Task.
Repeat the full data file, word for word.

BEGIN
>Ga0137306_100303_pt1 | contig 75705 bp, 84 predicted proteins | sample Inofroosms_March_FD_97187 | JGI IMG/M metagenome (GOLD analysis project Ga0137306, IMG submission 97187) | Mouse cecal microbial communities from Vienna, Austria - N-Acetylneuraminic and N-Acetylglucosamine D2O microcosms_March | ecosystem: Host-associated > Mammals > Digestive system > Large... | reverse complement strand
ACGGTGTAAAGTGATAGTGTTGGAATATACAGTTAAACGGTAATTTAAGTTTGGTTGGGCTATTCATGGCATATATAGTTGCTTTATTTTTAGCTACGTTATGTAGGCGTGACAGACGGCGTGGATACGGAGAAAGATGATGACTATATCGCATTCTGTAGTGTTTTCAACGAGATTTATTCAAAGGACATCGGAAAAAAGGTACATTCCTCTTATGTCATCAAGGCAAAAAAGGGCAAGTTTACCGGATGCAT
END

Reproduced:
>Ga0137306_100303_pt1 | contig 75705 bp, 84 predicted proteins | sample Inofroosms_March_FD_97187 | JGI IMG/M metagenome (GOLD analysis project Ga0137306, IMG submission 97187) | Mouse cecal microbial communities from Vienna, Austria - N-Acetylneuraminic and N-Acetylglucosamine D2O microcosms_March | ecosystem: Host-associated > Mammals > Digestive system > Large... | reverse complement strand
ACGGTGTAAAGTGATAGTGTTGGAATATACAGTTAAACGGTAATTTAAGTTTGGTTGGGCTATTCATGGCATATATAGTTGCTTTATTTTTAGCTACGTTATGTAGGCGTGACAGACGGCGTGGATACGGAGAAAGATGATGACTATATCGCATTCTGTAGTGTTTTCAACGAGATTTATTCAAAGGACATCGGAAAAAAGGTACATTCCTCTTATGTCATCAAGGCAAAAAAGGGCAAGTTTACCGGATGCAT